Ah, that acronym.* Sometimes called “alphabet soup,” the long and often-changing list of letters used to describe non-straight, non-cisgender identities frequently befuddles brains and ties tongues. Before I go any further, let me break it down for you:
LGBTQIA stands for Lesbian, Gay, Bisexual, Transgender, Queer/Questioning, Intersex, and Asexual/Aromantic.
If you’re not sure what any of these individual words mean, I highly recommend you click on the link for that word and read the previous Defining entry. If you’re new to this LGBTQIA thing, then I recommend you read the entries for the letters after “LG” even if you have some idea of what they mean. I bet you’ll learn something or at least get to consider a new perspective.
Click Here for Local LGBTQIA+ Support Groups
how to be an ally
An ally is a person who supports, advocates for, and uplifts a marginalized community to which they do not belong. You can be an ally to racial and religious minorities, the LGBTQIA community, the disabled community, and to women, among other groups.
Lesbian & Gay
“Gay,” at its most basic level, refers to someone who is attracted to people of the same gender. The gender of the gay person is irrelevant: you can be a gay cis-man, a gay cis-woman, a gay non-binary person, a gay trans woman, a gay trans man, and on and on and on! The combinations are endless.
Bisexuality means an attraction toward people of all genders at any given time in a person’s life.
The word transgender is an umbrella term used to describe people whose gender identity differs from the sex they were assigned at birth.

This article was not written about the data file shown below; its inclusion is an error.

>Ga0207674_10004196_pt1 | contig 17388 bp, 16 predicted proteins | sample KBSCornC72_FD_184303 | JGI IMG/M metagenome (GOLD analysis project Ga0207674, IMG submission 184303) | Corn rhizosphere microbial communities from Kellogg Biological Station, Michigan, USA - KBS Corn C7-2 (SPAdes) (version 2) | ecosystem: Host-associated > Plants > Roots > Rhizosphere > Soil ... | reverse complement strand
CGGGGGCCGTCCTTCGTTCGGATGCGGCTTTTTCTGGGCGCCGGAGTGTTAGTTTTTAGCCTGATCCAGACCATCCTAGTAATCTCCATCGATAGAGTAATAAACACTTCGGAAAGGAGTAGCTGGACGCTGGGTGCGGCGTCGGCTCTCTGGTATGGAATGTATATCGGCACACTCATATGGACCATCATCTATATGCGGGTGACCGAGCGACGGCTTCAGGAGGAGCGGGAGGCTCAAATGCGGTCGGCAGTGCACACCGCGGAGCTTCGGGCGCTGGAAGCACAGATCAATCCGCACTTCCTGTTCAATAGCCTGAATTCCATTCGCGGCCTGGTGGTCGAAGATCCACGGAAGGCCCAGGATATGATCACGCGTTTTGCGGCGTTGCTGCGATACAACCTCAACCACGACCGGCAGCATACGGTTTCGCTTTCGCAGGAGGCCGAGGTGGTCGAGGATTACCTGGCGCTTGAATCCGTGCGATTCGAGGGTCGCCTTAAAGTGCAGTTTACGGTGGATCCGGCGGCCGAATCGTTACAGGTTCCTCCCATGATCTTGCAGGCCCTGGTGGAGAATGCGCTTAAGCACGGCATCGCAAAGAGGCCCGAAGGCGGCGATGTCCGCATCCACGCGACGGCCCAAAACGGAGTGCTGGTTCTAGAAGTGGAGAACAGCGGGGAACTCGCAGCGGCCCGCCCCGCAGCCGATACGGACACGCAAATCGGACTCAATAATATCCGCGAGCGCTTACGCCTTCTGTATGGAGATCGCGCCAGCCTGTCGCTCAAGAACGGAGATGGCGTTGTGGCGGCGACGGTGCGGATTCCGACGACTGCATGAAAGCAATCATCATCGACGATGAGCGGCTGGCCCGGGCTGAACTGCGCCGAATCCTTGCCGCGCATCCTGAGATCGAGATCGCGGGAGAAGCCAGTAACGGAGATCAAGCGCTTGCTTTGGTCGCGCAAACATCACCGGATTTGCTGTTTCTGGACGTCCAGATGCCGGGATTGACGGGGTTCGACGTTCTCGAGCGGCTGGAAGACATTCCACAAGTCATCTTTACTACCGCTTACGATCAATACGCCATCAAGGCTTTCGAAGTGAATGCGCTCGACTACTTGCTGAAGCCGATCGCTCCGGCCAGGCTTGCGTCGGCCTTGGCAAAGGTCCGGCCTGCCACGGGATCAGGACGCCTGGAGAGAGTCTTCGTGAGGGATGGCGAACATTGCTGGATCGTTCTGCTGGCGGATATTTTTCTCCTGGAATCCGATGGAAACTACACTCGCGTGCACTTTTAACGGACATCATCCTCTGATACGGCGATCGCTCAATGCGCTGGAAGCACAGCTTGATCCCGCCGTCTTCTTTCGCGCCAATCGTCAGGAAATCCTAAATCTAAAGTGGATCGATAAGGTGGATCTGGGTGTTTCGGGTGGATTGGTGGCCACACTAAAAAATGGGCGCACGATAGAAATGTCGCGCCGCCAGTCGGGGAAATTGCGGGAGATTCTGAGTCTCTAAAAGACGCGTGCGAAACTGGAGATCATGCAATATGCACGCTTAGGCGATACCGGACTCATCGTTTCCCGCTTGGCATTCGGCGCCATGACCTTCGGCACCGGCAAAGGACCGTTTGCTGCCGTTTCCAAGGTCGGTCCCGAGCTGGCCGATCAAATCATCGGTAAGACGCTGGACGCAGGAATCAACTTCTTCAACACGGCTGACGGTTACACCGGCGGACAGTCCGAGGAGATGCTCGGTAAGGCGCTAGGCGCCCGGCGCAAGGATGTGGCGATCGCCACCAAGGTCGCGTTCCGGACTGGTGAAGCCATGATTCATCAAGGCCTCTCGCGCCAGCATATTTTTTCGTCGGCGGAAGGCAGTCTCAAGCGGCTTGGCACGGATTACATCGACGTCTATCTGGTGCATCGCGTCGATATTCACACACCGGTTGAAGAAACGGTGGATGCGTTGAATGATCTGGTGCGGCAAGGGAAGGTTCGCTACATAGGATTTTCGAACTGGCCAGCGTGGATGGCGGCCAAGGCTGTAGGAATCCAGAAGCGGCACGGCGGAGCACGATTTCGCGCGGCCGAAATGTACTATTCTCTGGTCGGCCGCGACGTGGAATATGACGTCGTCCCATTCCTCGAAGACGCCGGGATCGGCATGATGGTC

I know that’s kind of a mouthful, so let’s break it down! Someone’s gender identity is their internal sense of being male, female, both, or neither, and it has to do with how people perceive themselves. Someone’s assigned sex at birth is the male or female label they were given by the doctor when they were born, based on their external genitalia.
Transgender is an adjective, which means it’s used to describe someone. Therefore, you wouldn’t refer to someone as “a transgender.” Instead you would say “a transgender person.” Similarly, you wouldn’t say that someone is “transgendered”—that would be like saying that someone from Germany is “Germaned.”
Pansexuality can be defined as romantic and/or sexual attraction to a person regardless of their gender identity or sexual orientation. What it boils down to is that pansexual people are capable of attraction to anyone. This includes (cisgender and transgender) men and women, non-binary people, people who are agender, bigender, genderqueer, and all those who fall outside the gender binary.
The definition of intersex is often disputed, but in general, people have used it as either an adjective or a noun to refer to people or bodies that have a combination of what are typically (albeit problematically) considered male and female sex traits (genital, gonadal, or chromosomal, for example). Many researchers have tried to estimate the prevalence of intersex in the general population. These estimates may not be totally reliable, in part because estimating the prevalence of intersex requires a clear definition of intersex, which, again, is a slippery term for lots of reasons.
Asexuality, like hetero-, homo-, or bisexuality, is a sexual orientation. More accurately, it is a lack of sexual orientation. In the simplest terms, an asexual-identifying person does not experience sexual attraction.
“Queer” is a reclaimed word used to describe any sexual orientation and/or gender identity that may fall outside the common identities of heterosexual and/or cisgender. Queer can also be used as an all-encompassing, inclusive term for LGBTQIA. For example: Queer Theory, Queer Literature, Queer Studies.
“Non-binary” is a gender identity under the transgender umbrella. Someone who is non-binary does not identify as exclusively male or female (also known as the gender binary) and does not identify as the gender assigned to them at birth.
Clubs in the District
Evergreen LGBTQIA+ Club:
Meets every 1st and 3rd Thursday from 12:25-12:45pm in D-02
LJMS LGBTQIA+ Club:
Meets every Wednesday and Friday in D-04 at lunch
Explore the CRPUSD Gender Support Plan
Know Your Rights: Title IX